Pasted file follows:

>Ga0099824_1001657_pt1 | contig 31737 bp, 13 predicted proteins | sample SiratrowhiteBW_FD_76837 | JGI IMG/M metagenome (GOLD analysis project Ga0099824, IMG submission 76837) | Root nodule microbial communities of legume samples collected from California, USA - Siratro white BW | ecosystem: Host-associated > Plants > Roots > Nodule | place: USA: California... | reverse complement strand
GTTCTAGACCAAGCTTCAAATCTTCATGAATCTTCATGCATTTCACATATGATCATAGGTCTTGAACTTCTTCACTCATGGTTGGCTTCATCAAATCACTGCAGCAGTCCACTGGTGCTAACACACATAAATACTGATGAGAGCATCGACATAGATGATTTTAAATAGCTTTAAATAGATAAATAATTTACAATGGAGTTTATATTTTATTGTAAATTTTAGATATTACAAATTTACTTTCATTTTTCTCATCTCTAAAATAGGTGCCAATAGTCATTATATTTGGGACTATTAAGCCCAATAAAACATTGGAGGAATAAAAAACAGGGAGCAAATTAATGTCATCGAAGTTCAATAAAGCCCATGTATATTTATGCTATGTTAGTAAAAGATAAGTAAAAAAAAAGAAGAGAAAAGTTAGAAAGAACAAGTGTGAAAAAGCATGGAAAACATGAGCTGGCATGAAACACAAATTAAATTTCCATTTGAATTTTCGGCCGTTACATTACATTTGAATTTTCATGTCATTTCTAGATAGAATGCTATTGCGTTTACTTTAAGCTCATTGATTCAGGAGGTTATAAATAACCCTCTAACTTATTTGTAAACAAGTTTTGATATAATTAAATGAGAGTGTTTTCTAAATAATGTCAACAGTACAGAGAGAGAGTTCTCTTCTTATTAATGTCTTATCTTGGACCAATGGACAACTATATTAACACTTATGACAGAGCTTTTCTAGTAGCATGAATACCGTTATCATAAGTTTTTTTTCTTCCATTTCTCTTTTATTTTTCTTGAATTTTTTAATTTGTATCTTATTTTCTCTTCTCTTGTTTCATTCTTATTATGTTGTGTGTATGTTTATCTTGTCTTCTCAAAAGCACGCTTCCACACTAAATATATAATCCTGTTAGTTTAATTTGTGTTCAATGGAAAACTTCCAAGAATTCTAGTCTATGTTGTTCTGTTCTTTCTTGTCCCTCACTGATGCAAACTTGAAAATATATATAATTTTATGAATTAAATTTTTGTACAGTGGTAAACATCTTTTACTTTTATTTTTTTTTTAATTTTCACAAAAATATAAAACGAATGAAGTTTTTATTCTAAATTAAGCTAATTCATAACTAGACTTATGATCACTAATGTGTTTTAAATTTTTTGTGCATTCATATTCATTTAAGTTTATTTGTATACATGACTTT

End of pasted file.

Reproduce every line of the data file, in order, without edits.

>Ga0099824_1001657_pt1 | contig 31737 bp, 13 predicted proteins | sample SiratrowhiteBW_FD_76837 | JGI IMG/M metagenome (GOLD analysis project Ga0099824, IMG submission 76837) | Root nodule microbial communities of legume samples collected from California, USA - Siratro white BW | ecosystem: Host-associated > Plants > Roots > Nodule | place: USA: California... | reverse complement strand
GTTCTAGACCAAGCTTCAAATCTTCATGAATCTTCATGCATTTCACATATGATCATAGGTCTTGAACTTCTTCACTCATGGTTGGCTTCATCAAATCACTGCAGCAGTCCACTGGTGCTAACACACATAAATACTGATGAGAGCATCGACATAGATGATTTTAAATAGCTTTAAATAGATAAATAATTTACAATGGAGTTTATATTTTATTGTAAATTTTAGATATTACAAATTTACTTTCATTTTTCTCATCTCTAAAATAGGTGCCAATAGTCATTATATTTGGGACTATTAAGCCCAATAAAACATTGGAGGAATAAAAAACAGGGAGCAAATTAATGTCATCGAAGTTCAATAAAGCCCATGTATATTTATGCTATGTTAGTAAAAGATAAGTAAAAAAAAAGAAGAGAAAAGTTAGAAAGAACAAGTGTGAAAAAGCATGGAAAACATGAGCTGGCATGAAACACAAATTAAATTTCCATTTGAATTTTCGGCCGTTACATTACATTTGAATTTTCATGTCATTTCTAGATAGAATGCTATTGCGTTTACTTTAAGCTCATTGATTCAGGAGGTTATAAATAACCCTCTAACTTATTTGTAAACAAGTTTTGATATAATTAAATGAGAGTGTTTTCTAAATAATGTCAACAGTACAGAGAGAGAGTTCTCTTCTTATTAATGTCTTATCTTGGACCAATGGACAACTATATTAACACTTATGACAGAGCTTTTCTAGTAGCATGAATACCGTTATCATAAGTTTTTTTTCTTCCATTTCTCTTTTATTTTTCTTGAATTTTTTAATTTGTATCTTATTTTCTCTTCTCTTGTTTCATTCTTATTATGTTGTGTGTATGTTTATCTTGTCTTCTCAAAAGCACGCTTCCACACTAAATATATAATCCTGTTAGTTTAATTTGTGTTCAATGGAAAACTTCCAAGAATTCTAGTCTATGTTGTTCTGTTCTTTCTTGTCCCTCACTGATGCAAACTTGAAAATATATATAATTTTATGAATTAAATTTTTGTACAGTGGTAAACATCTTTTACTTTTATTTTTTTTTTAATTTTCACAAAAATATAAAACGAATGAAGTTTTTATTCTAAATTAAGCTAATTCATAACTAGACTTATGATCACTAATGTGTTTTAAATTTTTTGTGCATTCATATTCATTTAAGTTTATTTGTATACATGACTTT